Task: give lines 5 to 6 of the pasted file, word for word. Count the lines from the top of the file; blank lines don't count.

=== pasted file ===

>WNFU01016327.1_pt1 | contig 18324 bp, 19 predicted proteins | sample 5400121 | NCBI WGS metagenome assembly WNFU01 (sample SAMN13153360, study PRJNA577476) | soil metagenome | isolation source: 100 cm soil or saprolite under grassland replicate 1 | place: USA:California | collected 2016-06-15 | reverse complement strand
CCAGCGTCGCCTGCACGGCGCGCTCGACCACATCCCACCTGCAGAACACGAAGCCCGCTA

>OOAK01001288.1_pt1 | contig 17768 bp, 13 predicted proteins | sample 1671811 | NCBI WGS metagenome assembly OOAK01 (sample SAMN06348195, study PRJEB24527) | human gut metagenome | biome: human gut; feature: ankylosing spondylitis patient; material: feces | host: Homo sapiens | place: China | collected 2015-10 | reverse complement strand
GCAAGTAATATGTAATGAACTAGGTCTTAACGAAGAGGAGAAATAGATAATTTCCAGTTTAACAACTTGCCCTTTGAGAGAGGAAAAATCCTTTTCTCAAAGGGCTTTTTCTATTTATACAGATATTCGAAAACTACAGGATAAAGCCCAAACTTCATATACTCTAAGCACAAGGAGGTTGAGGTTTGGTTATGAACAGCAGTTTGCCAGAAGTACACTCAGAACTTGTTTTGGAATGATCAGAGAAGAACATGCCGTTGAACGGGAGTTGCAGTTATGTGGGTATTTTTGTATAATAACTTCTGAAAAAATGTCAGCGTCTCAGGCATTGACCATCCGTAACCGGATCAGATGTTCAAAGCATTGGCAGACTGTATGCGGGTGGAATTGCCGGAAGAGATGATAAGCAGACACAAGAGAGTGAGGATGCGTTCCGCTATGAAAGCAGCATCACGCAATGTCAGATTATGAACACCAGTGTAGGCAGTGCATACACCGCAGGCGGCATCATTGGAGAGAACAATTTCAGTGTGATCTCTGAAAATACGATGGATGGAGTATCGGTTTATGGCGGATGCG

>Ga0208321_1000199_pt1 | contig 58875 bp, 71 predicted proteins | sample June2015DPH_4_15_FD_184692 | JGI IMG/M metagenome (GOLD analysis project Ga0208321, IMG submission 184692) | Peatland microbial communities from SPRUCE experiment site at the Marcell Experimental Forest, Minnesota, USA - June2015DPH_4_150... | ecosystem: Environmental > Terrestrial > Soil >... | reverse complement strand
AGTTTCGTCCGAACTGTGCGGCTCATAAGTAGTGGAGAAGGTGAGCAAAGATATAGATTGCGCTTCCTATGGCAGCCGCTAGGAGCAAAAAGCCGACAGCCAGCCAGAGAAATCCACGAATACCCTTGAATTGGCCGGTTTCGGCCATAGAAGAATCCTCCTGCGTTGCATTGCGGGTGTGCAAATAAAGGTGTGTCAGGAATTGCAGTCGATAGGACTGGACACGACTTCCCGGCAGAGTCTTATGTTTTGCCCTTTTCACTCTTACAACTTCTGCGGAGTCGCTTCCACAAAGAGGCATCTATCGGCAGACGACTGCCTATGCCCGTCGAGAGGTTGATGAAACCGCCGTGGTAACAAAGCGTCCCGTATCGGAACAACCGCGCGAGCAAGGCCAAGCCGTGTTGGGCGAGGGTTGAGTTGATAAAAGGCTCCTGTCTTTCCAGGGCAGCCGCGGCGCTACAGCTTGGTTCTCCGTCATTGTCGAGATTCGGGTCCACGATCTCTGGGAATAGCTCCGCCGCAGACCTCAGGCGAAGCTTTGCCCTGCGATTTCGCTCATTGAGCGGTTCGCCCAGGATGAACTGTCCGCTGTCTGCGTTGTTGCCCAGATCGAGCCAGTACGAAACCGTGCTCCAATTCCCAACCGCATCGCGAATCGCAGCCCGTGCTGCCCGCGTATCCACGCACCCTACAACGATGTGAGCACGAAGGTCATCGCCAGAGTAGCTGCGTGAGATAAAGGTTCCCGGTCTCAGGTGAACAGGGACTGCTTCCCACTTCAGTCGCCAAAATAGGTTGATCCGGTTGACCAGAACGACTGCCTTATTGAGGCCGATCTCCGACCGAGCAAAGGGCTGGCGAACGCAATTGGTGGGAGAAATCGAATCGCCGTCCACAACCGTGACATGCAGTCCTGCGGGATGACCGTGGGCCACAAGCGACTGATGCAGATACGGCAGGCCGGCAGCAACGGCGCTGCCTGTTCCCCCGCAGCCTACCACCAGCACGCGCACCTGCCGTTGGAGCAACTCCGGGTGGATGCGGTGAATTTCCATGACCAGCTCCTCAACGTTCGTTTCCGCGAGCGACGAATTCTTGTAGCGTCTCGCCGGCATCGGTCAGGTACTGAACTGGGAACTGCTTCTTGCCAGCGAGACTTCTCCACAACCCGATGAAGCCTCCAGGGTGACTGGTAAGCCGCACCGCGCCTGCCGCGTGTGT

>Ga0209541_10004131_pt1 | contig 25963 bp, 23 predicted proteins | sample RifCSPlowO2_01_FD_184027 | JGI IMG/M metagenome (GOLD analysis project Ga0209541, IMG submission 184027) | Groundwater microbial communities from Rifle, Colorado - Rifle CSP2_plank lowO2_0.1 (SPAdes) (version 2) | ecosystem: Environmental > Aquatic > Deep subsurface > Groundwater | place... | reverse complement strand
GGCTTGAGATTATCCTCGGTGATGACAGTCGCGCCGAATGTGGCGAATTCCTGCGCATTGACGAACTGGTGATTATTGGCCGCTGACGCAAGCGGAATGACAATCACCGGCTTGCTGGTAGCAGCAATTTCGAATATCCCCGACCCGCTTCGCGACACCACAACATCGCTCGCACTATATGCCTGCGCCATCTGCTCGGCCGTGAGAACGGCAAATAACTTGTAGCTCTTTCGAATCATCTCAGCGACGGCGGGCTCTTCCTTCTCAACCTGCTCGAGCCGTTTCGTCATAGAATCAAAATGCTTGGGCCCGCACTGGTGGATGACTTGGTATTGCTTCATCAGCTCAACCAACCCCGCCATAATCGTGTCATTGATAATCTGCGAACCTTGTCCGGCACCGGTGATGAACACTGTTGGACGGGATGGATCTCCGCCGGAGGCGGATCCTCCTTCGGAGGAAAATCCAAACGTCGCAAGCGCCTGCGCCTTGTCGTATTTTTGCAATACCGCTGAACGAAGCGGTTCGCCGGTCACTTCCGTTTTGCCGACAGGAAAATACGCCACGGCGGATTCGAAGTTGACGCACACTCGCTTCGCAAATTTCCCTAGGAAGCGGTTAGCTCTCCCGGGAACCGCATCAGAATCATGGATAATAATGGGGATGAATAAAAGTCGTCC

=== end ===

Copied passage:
>Ga0208321_1000199_pt1 | contig 58875 bp, 71 predicted proteins | sample June2015DPH_4_15_FD_184692 | JGI IMG/M metagenome (GOLD analysis project Ga0208321, IMG submission 184692) | Peatland microbial communities from SPRUCE experiment site at the Marcell Experimental Forest, Minnesota, USA - June2015DPH_4_150... | ecosystem: Environmental > Terrestrial > Soil >... | reverse complement strand
AGTTTCGTCCGAACTGTGCGGCTCATAAGTAGTGGAGAAGGTGAGCAAAGATATAGATTGCGCTTCCTATGGCAGCCGCTAGGAGCAAAAAGCCGACAGCCAGCCAGAGAAATCCACGAATACCCTTGAATTGGCCGGTTTCGGCCATAGAAGAATCCTCCTGCGTTGCATTGCGGGTGTGCAAATAAAGGTGTGTCAGGAATTGCAGTCGATAGGACTGGACACGACTTCCCGGCAGAGTCTTATGTTTTGCCCTTTTCACTCTTACAACTTCTGCGGAGTCGCTTCCACAAAGAGGCATCTATCGGCAGACGACTGCCTATGCCCGTCGAGAGGTTGATGAAACCGCCGTGGTAACAAAGCGTCCCGTATCGGAACAACCGCGCGAGCAAGGCCAAGCCGTGTTGGGCGAGGGTTGAGTTGATAAAAGGCTCCTGTCTTTCCAGGGCAGCCGCGGCGCTACAGCTTGGTTCTCCGTCATTGTCGAGATTCGGGTCCACGATCTCTGGGAATAGCTCCGCCGCAGACCTCAGGCGAAGCTTTGCCCTGCGATTTCGCTCATTGAGCGGTTCGCCCAGGATGAACTGTCCGCTGTCTGCGTTGTTGCCCAGATCGAGCCAGTACGAAACCGTGCTCCAATTCCCAACCGCATCGCGAATCGCAGCCCGTGCTGCCCGCGTATCCACGCACCCTACAACGATGTGAGCACGAAGGTCATCGCCAGAGTAGCTGCGTGAGATAAAGGTTCCCGGTCTCAGGTGAACAGGGACTGCTTCCCACTTCAGTCGCCAAAATAGGTTGATCCGGTTGACCAGAACGACTGCCTTATTGAGGCCGATCTCCGACCGAGCAAAGGGCTGGCGAACGCAATTGGTGGGAGAAATCGAATCGCCGTCCACAACCGTGACATGCAGTCCTGCGGGATGACCGTGGGCCACAAGCGACTGATGCAGATACGGCAGGCCGGCAGCAACGGCGCTGCCTGTTCCCCCGCAGCCTACCACCAGCACGCGCACCTGCCGTTGGAGCAACTCCGGGTGGATGCGGTGAATTTCCATGACCAGCTCCTCAACGTTCGTTTCCGCGAGCGACGAATTCTTGTAGCGTCTCGCCGGCATCGGTCAGGTACTGAACTGGGAACTGCTTCTTGCCAGCGAGACTTCTCCACAACCCGATGAAGCCTCCAGGGTGACTGGTAAGCCGCACCGCGCCTGCCGCGTGTGT